Trump's successor, Joe Biden, has kept those penalties in place and this month increased restrictions on Chinese access to U.S. chip technology.
The party has tightened control over private sector leaders including e-commerce giant Alibaba Group by launching anti-monopoly, data security and other crackdowns. Under political pressure, they are diverting billions of dollars into chip development and other party initiatives. Their share prices on foreign exchanges have plunged due to uncertainty about their future.
The party has stepped up censorship of media and the internet, increased public surveillance and tightened control over private life through its “social credit” initiative that tracks individuals and punishes infractions ranging from fraud to littering.
Last week, banners criticizing Xi and “zero COVID” were hung from a pedestrian bridge over a major Beijing thoroughfare in a rare protest. Photos of the event were deleted from social media and the popular WeChat message service shut down accounts that forwarded them.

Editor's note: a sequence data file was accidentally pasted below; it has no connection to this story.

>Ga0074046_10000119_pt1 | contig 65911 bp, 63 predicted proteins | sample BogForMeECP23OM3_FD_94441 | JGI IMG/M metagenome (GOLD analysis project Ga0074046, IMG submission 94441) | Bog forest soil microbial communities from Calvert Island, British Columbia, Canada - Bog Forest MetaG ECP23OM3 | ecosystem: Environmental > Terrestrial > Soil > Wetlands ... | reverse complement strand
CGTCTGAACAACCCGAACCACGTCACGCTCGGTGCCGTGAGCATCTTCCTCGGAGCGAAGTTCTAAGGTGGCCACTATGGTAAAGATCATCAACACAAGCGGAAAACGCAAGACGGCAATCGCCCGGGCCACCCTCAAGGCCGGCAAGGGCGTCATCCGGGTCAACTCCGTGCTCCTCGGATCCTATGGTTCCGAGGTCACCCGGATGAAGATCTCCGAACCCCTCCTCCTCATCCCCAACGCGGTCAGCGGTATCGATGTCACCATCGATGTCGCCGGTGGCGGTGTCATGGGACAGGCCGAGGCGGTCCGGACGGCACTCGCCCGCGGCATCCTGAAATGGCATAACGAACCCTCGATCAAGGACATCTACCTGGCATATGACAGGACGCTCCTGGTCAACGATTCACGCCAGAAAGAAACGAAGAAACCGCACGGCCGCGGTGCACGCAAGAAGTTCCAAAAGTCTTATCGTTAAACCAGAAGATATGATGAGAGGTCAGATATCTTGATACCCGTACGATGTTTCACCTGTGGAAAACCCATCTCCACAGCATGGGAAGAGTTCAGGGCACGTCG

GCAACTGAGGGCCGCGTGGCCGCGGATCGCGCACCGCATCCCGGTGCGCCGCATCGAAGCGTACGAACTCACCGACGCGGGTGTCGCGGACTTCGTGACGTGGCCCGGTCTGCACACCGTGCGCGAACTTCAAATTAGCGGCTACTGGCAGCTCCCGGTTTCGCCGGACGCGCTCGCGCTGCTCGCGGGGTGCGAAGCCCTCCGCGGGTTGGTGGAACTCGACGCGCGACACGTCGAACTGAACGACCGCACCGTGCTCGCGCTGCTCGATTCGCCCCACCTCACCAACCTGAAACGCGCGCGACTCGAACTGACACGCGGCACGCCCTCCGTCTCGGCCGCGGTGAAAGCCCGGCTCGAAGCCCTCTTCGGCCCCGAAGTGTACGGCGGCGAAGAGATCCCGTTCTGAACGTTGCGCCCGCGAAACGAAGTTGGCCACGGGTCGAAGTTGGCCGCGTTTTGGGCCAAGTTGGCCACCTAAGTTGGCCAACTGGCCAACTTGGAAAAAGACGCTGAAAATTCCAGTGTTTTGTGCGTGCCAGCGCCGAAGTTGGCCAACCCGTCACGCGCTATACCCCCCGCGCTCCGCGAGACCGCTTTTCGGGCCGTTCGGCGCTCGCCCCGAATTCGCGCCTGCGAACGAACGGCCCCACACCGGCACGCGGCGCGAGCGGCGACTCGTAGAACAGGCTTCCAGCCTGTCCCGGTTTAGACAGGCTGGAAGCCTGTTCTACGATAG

On Sunday, Xi said the party will step up technology development and “ensure security” of its food sources and industrial supply chains.
Xi said the party would build “self-reliance and strength” in technology by improving China’s education system and attracting foreign experts. He said Beijing will launch “major national projects” with “long-term importance” but gave no details.
The president appeared to “double down” on technology self-reliance and “zero COVID” at a time when other countries are easing travel restrictions and rely on more free-flowing supply chains, said Willy Lam, a politics specialist at the Chinese University of Hong Kong.
Xi was joined on stage by party leaders including his predecessor as general secretary, Hu Jintao, former Premier Wen Jiabao and Song Ping, a 105-year-old party veteran who sponsored Xi's early career. There was no sign of 96-year-old former President Jiang Zemin, who was party leader until 2002.